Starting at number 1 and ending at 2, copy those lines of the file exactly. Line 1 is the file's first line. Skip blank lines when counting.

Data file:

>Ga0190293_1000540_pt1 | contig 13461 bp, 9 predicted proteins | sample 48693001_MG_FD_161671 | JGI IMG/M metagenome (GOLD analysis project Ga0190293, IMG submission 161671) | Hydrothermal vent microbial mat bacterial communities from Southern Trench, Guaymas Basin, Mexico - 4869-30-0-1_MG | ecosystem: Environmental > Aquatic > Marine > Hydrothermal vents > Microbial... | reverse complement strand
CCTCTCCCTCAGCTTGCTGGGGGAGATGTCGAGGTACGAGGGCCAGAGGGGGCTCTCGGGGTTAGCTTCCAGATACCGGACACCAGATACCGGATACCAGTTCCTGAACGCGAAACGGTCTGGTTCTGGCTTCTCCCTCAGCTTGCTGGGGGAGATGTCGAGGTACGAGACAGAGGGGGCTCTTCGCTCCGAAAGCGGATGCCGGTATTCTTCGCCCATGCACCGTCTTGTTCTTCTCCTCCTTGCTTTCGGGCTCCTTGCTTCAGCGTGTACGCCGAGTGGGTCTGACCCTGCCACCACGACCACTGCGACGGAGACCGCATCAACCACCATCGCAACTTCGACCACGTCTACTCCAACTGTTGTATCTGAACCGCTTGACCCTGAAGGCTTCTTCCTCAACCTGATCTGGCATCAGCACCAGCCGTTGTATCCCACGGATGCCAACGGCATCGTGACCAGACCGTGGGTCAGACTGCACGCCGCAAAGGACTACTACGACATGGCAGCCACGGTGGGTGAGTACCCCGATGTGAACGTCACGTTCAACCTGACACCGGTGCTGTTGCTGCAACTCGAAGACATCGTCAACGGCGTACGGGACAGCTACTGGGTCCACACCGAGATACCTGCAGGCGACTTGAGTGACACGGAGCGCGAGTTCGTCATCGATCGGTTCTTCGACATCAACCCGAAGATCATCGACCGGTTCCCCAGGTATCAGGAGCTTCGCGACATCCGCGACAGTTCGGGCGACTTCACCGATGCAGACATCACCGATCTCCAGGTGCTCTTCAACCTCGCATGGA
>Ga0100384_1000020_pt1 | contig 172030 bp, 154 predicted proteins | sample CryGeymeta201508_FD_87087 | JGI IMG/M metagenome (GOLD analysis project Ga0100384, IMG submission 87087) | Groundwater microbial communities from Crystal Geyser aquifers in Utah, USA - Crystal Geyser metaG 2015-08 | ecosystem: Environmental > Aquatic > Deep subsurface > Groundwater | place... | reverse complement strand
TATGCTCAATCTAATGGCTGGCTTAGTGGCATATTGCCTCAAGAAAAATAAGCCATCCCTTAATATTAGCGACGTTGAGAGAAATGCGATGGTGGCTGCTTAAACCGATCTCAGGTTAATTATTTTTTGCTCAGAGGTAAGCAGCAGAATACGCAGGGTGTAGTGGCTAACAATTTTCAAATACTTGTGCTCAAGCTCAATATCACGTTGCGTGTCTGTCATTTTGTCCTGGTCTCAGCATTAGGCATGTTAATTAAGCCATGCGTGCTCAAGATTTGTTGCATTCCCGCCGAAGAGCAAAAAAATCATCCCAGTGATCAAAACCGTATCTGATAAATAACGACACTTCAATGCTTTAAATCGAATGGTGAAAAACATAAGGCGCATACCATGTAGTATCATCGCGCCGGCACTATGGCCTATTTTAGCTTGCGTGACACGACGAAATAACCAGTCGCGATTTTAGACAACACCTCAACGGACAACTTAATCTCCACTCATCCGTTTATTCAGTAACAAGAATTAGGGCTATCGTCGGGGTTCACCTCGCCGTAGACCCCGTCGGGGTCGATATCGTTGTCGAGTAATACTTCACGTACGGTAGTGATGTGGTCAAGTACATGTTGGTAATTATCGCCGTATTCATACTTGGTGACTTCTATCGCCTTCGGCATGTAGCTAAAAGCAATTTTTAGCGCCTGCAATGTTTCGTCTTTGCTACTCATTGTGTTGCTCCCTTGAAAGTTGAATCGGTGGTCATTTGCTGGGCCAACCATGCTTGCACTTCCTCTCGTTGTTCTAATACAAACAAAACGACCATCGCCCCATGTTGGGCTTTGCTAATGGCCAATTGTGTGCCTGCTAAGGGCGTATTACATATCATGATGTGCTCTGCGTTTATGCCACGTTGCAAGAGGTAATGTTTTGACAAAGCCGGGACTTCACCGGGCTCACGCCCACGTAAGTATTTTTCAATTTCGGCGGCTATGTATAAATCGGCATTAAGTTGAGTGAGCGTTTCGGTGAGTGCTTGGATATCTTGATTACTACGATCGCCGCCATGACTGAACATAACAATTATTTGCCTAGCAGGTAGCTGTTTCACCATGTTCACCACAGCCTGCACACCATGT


>Ga0190293_1000540_pt1 | contig 13461 bp, 9 predicted proteins | sample 48693001_MG_FD_161671 | JGI IMG/M metagenome (GOLD analysis project Ga0190293, IMG submission 161671) | Hydrothermal vent microbial mat bacterial communities from Southern Trench, Guaymas Basin, Mexico - 4869-30-0-1_MG | ecosystem: Environmental > Aquatic > Marine > Hydrothermal vents > Microbial... | reverse complement strand
CCTCTCCCTCAGCTTGCTGGGGGAGATGTCGAGGTACGAGGGCCAGAGGGGGCTCTCGGGGTTAGCTTCCAGATACCGGACACCAGATACCGGATACCAGTTCCTGAACGCGAAACGGTCTGGTTCTGGCTTCTCCCTCAGCTTGCTGGGGGAGATGTCGAGGTACGAGACAGAGGGGGCTCTTCGCTCCGAAAGCGGATGCCGGTATTCTTCGCCCATGCACCGTCTTGTTCTTCTCCTCCTTGCTTTCGGGCTCCTTGCTTCAGCGTGTACGCCGAGTGGGTCTGACCCTGCCACCACGACCACTGCGACGGAGACCGCATCAACCACCATCGCAACTTCGACCACGTCTACTCCAACTGTTGTATCTGAACCGCTTGACCCTGAAGGCTTCTTCCTCAACCTGATCTGGCATCAGCACCAGCCGTTGTATCCCACGGATGCCAACGGCATCGTGACCAGACCGTGGGTCAGACTGCACGCCGCAAAGGACTACTACGACATGGCAGCCACGGTGGGTGAGTACCCCGATGTGAACGTCACGTTCAACCTGACACCGGTGCTGTTGCTGCAACTCGAAGACATCGTCAACGGCGTACGGGACAGCTACTGGGTCCACACCGAGATACCTGCAGGCGACTTGAGTGACACGGAGCGCGAGTTCGTCATCGATCGGTTCTTCGACATCAACCCGAAGATCATCGACCGGTTCCCCAGGTATCAGGAGCTTCGCGACATCCGCGACAGTTCGGGCGACTTCACCGATGCAGACATCACCGATCTCCAGGTGCTCTTCAACCTCGCATGGA